(Kunati) is not your publisher though, right? Do you wish you had used them (Kunati)? Do you intend to use them at some point?
Here's my reply:
My publisher is Central Avenue Press, an independent out of Albuquerque, New Mexico. I can't fairly compare CAP and Kunati because they're two different beasts.
CAP is largely a one-man show that publishes about three titles per year. The publisher, John Oelfke, is a man of integrity, which means I never have to deal with contract squabbles or unreturned phone calls. He follows through with suggestions and ideas regarding marketing, understands the importance of unfettered distribution and is looking to the future by making my book, Growing Great Characters, and others in the Thorough Primer for Writers series, into eBooks, which should be available in about three weeks.
But because he doesn't have any staff, other than a great brother who handles the finances, I and other CAP authors handle most of the marketing through blogs, articles, workshops and other in-person and online strategies. The up side is that we're independent and have learned how to market our books, which is a necessary and marketable skill I can use to help sell my next writing project to agents/publishers.
Kunati, on the other hand, publishes 26 books a year and has a full staff and an active marketing plan that includes book trailers, press releases, FAQs from readers and authors, etc. If you think this sounds like a better deal than going with a very small publisher, however, in that you could just write your book and the publisher will take care of the rest, you'd be wrong. Though bigger independents like Kunati are more aggressive in the marketplace, they expect authors to be as savvy and aggressive.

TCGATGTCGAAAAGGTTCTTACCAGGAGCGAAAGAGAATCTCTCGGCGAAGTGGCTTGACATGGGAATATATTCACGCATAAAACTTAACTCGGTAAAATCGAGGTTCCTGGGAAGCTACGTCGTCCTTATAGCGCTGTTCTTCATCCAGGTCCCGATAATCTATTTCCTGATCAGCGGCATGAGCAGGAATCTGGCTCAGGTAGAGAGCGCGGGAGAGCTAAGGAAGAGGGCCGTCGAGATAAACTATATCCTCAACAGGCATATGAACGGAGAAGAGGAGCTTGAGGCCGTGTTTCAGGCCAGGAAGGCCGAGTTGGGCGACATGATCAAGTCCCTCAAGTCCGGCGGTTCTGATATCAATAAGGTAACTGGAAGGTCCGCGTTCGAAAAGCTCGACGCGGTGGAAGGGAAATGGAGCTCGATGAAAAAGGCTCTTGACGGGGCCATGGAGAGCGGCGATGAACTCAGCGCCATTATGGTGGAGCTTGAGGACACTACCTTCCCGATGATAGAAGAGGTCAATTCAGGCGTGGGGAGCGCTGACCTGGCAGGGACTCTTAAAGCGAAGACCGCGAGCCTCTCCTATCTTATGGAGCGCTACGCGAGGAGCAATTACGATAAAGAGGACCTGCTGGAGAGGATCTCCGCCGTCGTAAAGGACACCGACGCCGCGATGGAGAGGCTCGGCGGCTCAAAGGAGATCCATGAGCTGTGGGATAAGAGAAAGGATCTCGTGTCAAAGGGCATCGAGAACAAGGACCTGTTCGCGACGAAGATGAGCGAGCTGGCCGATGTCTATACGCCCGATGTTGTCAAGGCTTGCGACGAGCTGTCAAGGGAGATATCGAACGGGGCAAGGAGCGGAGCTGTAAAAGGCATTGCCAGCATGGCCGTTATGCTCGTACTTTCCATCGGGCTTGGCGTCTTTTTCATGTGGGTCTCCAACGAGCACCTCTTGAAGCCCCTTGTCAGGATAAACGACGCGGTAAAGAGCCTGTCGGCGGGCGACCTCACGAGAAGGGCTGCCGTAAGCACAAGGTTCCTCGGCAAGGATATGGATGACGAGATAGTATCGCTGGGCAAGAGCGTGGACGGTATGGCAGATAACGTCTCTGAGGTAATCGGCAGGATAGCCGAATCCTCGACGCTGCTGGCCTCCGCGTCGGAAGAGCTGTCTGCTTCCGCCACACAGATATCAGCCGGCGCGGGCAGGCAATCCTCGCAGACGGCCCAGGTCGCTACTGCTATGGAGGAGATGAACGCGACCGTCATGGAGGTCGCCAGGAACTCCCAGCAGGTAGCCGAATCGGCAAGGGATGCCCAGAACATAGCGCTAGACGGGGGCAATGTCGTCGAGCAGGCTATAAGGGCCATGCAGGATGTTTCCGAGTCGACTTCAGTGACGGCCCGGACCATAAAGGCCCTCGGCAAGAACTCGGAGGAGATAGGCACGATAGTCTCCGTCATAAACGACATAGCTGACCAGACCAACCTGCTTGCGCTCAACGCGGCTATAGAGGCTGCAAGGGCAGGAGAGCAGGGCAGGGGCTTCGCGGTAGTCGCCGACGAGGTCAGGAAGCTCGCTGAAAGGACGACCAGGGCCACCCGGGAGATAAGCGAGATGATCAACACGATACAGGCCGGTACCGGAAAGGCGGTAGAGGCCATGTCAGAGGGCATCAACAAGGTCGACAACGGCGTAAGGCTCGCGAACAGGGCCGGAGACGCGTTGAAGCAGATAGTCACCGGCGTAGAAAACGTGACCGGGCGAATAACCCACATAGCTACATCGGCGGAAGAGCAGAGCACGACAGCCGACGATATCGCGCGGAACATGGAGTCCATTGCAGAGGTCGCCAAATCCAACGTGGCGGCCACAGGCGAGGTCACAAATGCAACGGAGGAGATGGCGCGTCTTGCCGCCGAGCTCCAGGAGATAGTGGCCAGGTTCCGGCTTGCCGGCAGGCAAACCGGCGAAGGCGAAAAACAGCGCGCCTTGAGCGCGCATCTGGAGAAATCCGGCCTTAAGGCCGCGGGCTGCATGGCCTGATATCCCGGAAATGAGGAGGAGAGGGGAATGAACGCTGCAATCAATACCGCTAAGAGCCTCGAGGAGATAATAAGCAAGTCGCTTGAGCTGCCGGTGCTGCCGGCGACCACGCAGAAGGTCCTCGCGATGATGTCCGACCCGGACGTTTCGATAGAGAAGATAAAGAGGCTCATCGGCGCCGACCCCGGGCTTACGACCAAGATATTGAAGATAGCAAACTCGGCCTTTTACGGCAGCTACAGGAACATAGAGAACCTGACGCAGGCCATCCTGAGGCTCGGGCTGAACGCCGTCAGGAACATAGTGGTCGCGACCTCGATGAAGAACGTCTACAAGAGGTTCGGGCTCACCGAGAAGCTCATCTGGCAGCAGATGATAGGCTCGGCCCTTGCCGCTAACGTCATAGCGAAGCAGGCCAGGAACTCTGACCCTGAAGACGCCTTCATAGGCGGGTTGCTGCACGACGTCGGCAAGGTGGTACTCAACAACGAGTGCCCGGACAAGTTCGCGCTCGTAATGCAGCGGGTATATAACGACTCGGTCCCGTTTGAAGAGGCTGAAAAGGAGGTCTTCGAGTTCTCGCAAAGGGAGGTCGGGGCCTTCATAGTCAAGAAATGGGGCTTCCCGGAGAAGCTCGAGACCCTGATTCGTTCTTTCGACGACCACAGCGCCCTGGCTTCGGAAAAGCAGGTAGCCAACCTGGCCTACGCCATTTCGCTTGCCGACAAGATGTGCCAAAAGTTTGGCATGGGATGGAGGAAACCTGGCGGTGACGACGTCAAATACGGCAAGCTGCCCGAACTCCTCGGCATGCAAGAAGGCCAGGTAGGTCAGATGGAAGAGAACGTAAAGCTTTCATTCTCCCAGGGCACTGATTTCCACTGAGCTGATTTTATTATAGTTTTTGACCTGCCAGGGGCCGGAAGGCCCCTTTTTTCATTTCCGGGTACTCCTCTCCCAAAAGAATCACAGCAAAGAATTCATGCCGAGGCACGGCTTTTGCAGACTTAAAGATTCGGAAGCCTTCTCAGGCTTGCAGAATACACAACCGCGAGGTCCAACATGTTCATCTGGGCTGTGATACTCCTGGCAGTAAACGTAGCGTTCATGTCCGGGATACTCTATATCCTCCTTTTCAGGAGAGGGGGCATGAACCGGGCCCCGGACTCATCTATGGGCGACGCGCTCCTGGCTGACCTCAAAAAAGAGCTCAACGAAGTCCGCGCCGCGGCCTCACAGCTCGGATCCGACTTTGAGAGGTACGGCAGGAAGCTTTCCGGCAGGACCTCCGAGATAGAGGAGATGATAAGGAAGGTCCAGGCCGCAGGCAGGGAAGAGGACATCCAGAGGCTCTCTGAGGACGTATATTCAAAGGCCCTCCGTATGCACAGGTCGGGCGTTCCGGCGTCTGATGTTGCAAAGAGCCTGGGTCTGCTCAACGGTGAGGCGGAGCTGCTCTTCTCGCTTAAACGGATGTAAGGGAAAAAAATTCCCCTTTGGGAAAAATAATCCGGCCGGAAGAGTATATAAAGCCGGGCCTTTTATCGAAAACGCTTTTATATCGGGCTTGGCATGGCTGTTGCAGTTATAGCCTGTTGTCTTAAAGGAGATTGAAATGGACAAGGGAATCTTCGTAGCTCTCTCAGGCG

I didn't know about Kunati, or any other publisher of books for writers, at the time I wrote GGC. Rather, the opportunity came when I wrote an article for ByLine magazine about character development and Harvey Stanbrough, a reader who also happened to be the writer of two Thorough Primer for Writers books, contacted me, saying CAP was looking for someone to write a book on character development.
Regarding Martha's last question, I will certainly consider Kunati if the publisher turns out to be the best one for my next project, which is a novel titled Winter Light. Considering most publishers have their guidelines and current book titles online, there's no excuse for writers to be lazy. They should do their research and submit only if their material matches that of the publisher, otherwise writers waste their time and that of publishers.
Obviously writers should put the most advantageous publisher — regarding marketing ability, titles sold, etc. — at the top of their list when the time comes to submit. What writer doesn't want a publisher that can aggressively sell his/her book and keep the money rolling in? But sometimes those deals don't work out, so you've got to move down to the next publisher. And if you get a contract with a smaller publisher, make the most of the experience! Develop a personal relationship with the publisher, learn as much as you can about the book business and have fun spreading the word about your work.
Do you have opinions on the topic? Let me know. Otherwise—